Irish Times view on reforming EU migration policy
Fresh opportunity to develop a more humane and rational approach as new European Commission takes office
Migration figures across the Mediterranean from North Africa and the Middle East to European Union member-states like Greece, Italy, Malta, Cyprus and Spain are down over the last three years. But those trying to make that perilous journey are dying in much greater numbers proportionately than before. And those who want to make it are held in bleak and dangerous EU-funded transition camps in Libya, Tunisia and Morocco to which many have been returned by coastguards after having tried. Meanwhile the 5.6 million Syrian refugees in Turkey, Jordan and Lebanon strain public resources, despite EU funding, since they make up far greater proportions of the local populations than in Germany, where one million of them found refuge.
The figures tell the story of a determined EU effort to stem the migration flow since the Syrian refugee crisis of 2015 by outsourcing or externalising policy. Responding to hostile public opinion, rescue operations for victims at sea were abandoned, deals were struck with these neighbouring states to process, return or house migrants and unsuccessful efforts were made to distribute those who did make the journey within the EU fairly. While the reduced number arriving in the EU has defused political tension it has been at the cost of dishonourable agreements, hypocritical norms and practices and a failure to tackle the underlying forces driving migration effectively.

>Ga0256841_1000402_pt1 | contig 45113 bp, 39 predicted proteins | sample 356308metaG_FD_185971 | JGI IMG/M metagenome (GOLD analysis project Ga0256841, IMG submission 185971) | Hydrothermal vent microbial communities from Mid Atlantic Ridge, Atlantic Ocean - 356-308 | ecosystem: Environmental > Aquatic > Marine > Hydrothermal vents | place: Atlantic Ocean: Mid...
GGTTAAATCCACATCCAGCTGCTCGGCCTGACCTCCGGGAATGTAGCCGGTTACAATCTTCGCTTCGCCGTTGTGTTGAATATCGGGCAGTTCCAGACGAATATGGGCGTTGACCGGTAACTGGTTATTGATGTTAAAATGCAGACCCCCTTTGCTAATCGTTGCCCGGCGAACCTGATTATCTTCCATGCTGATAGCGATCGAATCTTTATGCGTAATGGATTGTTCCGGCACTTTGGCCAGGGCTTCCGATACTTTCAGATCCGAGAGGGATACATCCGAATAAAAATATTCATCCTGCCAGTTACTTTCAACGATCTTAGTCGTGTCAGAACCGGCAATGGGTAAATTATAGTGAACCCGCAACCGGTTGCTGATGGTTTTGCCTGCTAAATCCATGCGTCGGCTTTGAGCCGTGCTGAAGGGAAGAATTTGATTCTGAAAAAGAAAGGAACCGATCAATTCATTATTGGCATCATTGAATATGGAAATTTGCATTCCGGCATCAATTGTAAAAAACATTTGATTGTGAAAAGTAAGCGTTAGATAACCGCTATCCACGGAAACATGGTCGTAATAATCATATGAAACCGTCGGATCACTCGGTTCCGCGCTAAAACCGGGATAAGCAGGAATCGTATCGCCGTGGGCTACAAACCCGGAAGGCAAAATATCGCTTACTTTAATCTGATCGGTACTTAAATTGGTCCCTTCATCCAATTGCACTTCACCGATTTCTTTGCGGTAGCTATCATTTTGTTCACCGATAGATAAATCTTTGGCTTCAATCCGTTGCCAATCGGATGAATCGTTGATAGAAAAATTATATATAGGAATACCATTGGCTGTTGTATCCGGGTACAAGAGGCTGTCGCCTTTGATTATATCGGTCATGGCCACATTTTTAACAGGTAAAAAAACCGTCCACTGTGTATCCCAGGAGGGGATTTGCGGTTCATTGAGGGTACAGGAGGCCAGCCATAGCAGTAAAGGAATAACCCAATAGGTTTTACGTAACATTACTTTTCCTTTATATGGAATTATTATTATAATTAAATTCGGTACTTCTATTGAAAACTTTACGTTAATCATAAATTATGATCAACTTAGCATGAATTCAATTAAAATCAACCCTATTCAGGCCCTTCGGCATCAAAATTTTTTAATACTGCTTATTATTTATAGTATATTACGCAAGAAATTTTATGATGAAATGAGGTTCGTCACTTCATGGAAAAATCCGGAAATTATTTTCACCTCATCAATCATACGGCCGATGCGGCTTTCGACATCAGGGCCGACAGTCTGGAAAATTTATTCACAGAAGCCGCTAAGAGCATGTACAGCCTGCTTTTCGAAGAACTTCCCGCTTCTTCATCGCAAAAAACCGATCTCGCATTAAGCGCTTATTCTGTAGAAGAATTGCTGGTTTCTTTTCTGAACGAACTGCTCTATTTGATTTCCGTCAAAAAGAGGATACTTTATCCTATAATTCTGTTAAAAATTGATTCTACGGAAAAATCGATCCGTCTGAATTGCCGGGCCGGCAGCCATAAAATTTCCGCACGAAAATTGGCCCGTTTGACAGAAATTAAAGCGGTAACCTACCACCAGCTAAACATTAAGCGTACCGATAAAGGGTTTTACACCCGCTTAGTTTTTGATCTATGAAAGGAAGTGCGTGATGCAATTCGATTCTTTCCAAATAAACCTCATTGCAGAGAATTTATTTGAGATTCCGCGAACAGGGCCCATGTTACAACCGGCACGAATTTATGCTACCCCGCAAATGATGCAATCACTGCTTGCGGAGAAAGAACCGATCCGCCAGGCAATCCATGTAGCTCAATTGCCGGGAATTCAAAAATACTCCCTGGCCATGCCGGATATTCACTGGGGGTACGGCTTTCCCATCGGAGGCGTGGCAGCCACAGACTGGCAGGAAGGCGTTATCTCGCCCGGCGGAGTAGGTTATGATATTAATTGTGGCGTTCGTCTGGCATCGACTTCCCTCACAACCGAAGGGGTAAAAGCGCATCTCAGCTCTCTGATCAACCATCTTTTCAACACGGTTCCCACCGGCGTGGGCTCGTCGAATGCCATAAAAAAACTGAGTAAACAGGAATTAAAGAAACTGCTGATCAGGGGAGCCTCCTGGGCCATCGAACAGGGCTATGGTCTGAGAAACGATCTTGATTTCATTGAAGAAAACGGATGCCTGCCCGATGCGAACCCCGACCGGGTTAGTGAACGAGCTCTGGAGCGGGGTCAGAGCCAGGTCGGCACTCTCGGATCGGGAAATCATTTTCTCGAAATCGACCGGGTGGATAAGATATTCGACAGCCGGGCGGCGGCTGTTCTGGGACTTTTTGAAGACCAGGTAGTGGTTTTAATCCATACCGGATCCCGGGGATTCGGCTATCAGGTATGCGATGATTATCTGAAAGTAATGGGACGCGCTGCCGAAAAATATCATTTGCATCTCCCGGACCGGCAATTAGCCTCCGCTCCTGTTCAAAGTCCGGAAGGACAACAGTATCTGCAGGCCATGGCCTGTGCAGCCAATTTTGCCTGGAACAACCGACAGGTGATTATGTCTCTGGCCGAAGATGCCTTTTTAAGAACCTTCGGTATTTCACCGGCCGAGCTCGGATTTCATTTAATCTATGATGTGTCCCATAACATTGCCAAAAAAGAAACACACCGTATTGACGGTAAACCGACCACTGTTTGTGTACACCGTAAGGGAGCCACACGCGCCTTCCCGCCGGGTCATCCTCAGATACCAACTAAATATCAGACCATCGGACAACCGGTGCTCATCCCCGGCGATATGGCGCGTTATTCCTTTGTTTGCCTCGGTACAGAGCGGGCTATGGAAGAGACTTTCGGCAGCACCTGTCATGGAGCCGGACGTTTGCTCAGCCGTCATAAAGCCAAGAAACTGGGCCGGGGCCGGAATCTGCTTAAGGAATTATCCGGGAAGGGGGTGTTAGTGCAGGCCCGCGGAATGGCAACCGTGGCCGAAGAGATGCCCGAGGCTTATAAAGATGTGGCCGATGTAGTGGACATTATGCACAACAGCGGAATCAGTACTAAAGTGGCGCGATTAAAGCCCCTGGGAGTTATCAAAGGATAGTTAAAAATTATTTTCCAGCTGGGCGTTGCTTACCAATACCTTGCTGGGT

There is a pressing need to review these policies and an opportunity to develop more humane and rational ones as a new European Commission takes office with a fresh mandate for the next five years. Reforms should concentrate on creating a more sustainable, reliable and permanent approach to search and rescue facilities in the Mediterranean based on EU resources and subject to international law and norms. A more comprehensive agreement with neighbouring states is needed on joint disembarkation, processing and relocation procedures. And a much more committed and determined effort can be made to challenge myths and fears about migration and making a positive case for it to aging European societies.